Pittsburgh is so rich in sports history that you can find yourself waist deep in it almost by accident; you could right now, for example, be standing on the spot where Bruno Sammartino wrestled an orangutan. But here are five places you should find yourself on purpose.
Forbes Field wall
Forbes Field is the place where dead center was 457 feet from home plate, and it still is. You can still stand at that very wall, tucked into the sprawling urban campus that is the University of Pittsburgh in Oakland, and still read the white paint on red brick that says 457, but dead center is still dead. When you turn to face a ghostly batter, you’ll find only concrete and traffic now, but put your back to the wall and feel the permanent reminder of the momentous Forbes Field baseball played by the Pirates and the Homestead Grays (not to mention the slightly less momentous football of the pre-greatness Steelers). If you walk to your left some 90 feet, you’ll find another dimensional marker, this one reading 436 feet, and you’ll wonder how a ballpark so spacious could even entertain home runs of a decent frequency. But oh, my it did. Babe Ruth’s final three homers, all hit in the same game, sailed over the extensions of these walls, as did the most famous homer in World Series history, Bill Mazeroski’s ninth-inning Game 7 game-winner on Oct. 13, 1960, against the Yankees. If you still need to stand where Maz stood in the moment before that date chiseled itself into history, enter Wesley W. Posvar Hall off Clemente Drive. Home plate is still there.
Long before there were Steelers bars and Terrible Towels and Lambert jerseys, Pittsburgh’s sports hagiology was centered around Roberto Walker Clemente. You need an appointment to tour the Clemente Museum in Lawrenceville, because this is serious stuff. Clemente’s life is celebrated here like nowhere else, and though it’s a baseball story, the Great One’s mission was social justice, a point made so indelibly and from so many sources within these walls.
Immaculate Reception marker
Did you know that Franco Harris had only one foot? Yeah, little known fact. Find the little shrine along General Robinson Street on the North Shore marking “the exact spot” at which Harris caught what soon became known as the Immaculate Reception, the most famous play in NFL history. In an ambitious attempt to explain everything about it, this rather ornate display has managed to become quirky in spite of itself. Note the spot on which you can put your left foot exactly where Harris’ was at the end of the Dec. 23, 1972, playoff game against the Oakland Raiders, and go ahead, wonder aloud where his other foot was, because it’s not memorialized anywhere around here. Additional quirks are a short walk toward the Allegheny River. Note the historical marker commemorating the first professional football game and the $500 Pudge Heffelfinger got paid on Nov. 12, 1892, to play for the Allegheny Athletic Association against the Pittsburgh Athletic Club.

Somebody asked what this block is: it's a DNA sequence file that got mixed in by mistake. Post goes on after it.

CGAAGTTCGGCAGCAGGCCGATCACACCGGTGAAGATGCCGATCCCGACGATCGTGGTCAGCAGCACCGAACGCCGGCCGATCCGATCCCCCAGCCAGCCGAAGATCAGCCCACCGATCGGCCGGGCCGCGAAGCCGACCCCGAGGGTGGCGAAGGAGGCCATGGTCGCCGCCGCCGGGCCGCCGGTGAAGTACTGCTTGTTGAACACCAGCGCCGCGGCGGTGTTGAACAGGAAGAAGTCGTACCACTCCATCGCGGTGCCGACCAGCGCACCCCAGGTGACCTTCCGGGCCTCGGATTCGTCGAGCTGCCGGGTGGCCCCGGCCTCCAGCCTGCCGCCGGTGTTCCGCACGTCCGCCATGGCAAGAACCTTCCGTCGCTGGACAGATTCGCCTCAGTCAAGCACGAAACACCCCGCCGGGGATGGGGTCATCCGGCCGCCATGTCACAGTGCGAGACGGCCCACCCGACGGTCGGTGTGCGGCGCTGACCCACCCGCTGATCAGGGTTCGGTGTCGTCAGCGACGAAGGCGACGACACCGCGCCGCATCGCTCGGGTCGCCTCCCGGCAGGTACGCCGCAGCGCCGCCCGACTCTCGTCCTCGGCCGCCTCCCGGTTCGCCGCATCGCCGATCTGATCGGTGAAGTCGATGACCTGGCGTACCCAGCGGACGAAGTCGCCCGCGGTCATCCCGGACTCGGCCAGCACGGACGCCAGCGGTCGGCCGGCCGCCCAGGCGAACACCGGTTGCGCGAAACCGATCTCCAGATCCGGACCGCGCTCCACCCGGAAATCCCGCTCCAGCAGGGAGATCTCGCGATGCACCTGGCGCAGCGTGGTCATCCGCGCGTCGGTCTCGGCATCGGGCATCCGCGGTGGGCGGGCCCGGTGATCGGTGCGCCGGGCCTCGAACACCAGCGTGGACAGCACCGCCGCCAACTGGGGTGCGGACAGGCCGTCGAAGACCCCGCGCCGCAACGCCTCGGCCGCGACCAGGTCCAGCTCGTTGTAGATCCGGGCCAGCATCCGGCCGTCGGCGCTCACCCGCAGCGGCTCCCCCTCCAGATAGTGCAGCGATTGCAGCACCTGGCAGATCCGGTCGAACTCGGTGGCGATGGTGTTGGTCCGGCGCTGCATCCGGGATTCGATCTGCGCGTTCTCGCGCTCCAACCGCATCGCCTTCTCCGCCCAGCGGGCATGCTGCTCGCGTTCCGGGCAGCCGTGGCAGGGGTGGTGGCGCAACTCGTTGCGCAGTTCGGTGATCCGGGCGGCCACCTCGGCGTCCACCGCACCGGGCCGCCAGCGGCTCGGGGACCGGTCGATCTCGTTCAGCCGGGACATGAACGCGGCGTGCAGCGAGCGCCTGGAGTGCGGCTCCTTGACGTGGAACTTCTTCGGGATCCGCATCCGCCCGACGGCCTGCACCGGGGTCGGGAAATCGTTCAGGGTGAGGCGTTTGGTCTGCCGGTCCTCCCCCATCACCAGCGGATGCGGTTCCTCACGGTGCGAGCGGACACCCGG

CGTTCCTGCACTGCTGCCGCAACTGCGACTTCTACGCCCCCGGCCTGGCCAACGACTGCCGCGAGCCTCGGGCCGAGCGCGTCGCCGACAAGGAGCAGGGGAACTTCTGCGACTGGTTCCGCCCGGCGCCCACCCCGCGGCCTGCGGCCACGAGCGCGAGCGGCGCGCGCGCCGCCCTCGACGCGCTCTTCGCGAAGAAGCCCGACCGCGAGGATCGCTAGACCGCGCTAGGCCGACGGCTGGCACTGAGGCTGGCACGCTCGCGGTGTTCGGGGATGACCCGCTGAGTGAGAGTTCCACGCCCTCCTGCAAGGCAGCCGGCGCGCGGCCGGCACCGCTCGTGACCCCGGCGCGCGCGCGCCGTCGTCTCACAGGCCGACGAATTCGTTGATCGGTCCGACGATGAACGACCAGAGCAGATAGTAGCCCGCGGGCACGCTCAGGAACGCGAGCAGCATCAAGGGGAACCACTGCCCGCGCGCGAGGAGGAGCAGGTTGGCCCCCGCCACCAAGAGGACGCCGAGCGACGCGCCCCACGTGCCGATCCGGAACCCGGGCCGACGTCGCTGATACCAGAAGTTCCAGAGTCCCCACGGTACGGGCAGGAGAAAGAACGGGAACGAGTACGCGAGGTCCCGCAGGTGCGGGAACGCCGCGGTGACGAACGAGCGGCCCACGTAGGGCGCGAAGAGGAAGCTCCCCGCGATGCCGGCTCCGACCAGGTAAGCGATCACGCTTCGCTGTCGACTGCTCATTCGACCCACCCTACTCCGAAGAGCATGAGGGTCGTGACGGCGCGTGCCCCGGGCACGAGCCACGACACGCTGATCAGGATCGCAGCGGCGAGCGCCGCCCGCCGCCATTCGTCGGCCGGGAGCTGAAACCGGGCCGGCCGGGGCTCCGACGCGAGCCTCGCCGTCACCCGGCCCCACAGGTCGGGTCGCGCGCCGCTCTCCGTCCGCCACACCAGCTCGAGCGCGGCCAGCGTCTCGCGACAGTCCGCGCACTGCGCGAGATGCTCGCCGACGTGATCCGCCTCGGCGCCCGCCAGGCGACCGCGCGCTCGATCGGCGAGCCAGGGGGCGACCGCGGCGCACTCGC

Tours of PNC Park commonly get rave reviews, but don’t vacate the place without having reached its zenith, where the aesthetics that make this a singular baseball vista are best realized. Tours have included the press box, but you can achieve the same effect from most upper-deck regions along the third-base line, a spectacular canvas that includes the boats on the Allegheny and the contours of the urban skyscape on its far shore. Pittsburghers consider this the most beautiful ballpark in America, and, no, we don’t have to visit even a handful of the others to be dead certain about it.
Western Pennsylvania Sports Museum
Inside the Senator John Heinz History Center in the Strip District you’ll find the best opportunity to appreciate the full scope of sports history in Pittsburgh. Hence the term. Crammed with artifacts from the city’s bulging catalog of championships, the exhibits hold everything from Franco Harris’ Super Bowl ring to Mario Lemieux’s Stanley Cup sweater to the particulars on titles even we’ve forgotten that we won.